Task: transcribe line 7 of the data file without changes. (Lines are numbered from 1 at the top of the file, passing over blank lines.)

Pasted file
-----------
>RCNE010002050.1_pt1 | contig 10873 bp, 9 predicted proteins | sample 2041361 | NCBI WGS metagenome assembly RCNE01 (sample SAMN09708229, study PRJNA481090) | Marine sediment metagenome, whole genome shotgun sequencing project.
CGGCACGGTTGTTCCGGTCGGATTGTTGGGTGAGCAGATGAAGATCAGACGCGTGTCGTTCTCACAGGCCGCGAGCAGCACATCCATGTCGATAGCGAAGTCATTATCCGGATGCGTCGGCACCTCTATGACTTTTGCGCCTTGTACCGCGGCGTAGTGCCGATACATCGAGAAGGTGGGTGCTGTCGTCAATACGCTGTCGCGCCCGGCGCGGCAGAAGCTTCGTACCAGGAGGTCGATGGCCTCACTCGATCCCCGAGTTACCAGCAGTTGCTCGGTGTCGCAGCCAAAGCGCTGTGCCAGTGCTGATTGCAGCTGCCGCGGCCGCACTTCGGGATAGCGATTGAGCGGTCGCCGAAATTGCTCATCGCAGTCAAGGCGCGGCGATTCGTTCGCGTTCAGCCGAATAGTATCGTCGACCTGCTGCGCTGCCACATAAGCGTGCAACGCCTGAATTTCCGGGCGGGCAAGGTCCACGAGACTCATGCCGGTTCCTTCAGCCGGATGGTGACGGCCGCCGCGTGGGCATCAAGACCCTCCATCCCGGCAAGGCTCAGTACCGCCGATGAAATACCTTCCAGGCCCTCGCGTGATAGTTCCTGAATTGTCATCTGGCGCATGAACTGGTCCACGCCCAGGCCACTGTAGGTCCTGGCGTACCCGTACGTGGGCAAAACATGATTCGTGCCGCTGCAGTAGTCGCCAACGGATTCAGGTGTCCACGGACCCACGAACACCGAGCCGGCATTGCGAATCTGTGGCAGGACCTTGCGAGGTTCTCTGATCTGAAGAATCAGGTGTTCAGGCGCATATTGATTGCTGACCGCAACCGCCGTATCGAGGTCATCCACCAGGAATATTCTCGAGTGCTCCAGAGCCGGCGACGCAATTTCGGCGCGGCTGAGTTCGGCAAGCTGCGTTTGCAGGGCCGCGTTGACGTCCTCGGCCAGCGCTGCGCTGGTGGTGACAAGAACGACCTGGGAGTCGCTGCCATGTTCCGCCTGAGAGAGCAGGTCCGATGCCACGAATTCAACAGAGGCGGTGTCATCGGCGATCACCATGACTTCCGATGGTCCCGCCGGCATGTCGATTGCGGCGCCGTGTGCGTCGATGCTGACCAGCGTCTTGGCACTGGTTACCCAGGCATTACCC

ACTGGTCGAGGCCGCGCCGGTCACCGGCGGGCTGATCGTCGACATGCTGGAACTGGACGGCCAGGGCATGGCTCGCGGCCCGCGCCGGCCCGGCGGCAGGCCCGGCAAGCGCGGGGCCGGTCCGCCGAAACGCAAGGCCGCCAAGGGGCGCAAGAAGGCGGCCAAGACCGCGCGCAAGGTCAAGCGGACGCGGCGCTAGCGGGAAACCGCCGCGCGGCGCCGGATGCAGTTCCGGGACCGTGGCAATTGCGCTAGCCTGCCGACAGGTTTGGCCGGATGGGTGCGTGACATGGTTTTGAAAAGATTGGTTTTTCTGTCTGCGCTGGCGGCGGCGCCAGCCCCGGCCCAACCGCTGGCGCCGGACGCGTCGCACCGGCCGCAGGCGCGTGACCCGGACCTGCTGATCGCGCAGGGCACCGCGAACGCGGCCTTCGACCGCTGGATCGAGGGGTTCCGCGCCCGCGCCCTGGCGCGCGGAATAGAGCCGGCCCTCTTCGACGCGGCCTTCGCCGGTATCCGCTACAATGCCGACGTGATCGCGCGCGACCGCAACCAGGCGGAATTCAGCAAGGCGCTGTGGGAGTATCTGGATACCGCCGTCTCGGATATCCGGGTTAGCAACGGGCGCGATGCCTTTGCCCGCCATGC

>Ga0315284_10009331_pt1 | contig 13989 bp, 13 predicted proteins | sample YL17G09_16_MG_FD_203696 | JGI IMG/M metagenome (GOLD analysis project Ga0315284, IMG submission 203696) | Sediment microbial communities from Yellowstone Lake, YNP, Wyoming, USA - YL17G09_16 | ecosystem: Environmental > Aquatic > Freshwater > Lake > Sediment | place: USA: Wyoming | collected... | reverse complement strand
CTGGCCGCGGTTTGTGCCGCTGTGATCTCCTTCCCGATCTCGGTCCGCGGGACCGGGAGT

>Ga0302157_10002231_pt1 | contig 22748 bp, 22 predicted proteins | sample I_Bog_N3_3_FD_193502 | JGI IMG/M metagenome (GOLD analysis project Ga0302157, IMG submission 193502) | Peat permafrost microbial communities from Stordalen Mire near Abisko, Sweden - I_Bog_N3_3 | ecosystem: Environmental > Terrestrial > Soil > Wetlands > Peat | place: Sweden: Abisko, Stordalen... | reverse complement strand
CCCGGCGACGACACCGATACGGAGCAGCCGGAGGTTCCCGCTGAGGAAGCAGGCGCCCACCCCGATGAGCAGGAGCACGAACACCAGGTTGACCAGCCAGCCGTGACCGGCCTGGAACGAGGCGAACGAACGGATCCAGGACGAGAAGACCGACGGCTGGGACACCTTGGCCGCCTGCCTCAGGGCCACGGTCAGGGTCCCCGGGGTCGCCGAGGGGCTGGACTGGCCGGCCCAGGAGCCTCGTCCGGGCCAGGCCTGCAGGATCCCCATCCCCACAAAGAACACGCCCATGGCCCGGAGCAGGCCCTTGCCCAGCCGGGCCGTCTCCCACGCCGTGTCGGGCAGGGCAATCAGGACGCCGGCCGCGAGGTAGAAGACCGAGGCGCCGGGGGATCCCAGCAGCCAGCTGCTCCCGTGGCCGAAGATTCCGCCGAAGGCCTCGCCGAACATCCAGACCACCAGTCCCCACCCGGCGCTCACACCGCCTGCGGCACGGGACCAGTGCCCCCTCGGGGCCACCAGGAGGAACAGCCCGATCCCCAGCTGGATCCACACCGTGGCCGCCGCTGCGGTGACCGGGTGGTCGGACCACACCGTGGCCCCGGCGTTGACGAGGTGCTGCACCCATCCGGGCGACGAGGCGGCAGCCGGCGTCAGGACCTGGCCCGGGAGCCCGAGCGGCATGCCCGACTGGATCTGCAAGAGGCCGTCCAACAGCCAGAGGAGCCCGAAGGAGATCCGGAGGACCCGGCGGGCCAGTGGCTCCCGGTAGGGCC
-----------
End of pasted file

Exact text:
CCCGGCGACGACACCGATACGGAGCAGCCGGAGGTTCCCGCTGAGGAAGCAGGCGCCCACCCCGATGAGCAGGAGCACGAACACCAGGTTGACCAGCCAGCCGTGACCGGCCTGGAACGAGGCGAACGAACGGATCCAGGACGAGAAGACCGACGGCTGGGACACCTTGGCCGCCTGCCTCAGGGCCACGGTCAGGGTCCCCGGGGTCGCCGAGGGGCTGGACTGGCCGGCCCAGGAGCCTCGTCCGGGCCAGGCCTGCAGGATCCCCATCCCCACAAAGAACACGCCCATGGCCCGGAGCAGGCCCTTGCCCAGCCGGGCCGTCTCCCACGCCGTGTCGGGCAGGGCAATCAGGACGCCGGCCGCGAGGTAGAAGACCGAGGCGCCGGGGGATCCCAGCAGCCAGCTGCTCCCGTGGCCGAAGATTCCGCCGAAGGCCTCGCCGAACATCCAGACCACCAGTCCCCACCCGGCGCTCACACCGCCTGCGGCACGGGACCAGTGCCCCCTCGGGGCCACCAGGAGGAACAGCCCGATCCCCAGCTGGATCCACACCGTGGCCGCCGCTGCGGTGACCGGGTGGTCGGACCACACCGTGGCCCCGGCGTTGACGAGGTGCTGCACCCATCCGGGCGACGAGGCGGCAGCCGGCGTCAGGACCTGGCCCGGGAGCCCGAGCGGCATGCCCGACTGGATCTGCAAGAGGCCGTCCAACAGCCAGAGGAGCCCGAAGGAGATCCGGAGGACCCGGCGGGCCAGTGGCTCCCGGTAGGGCC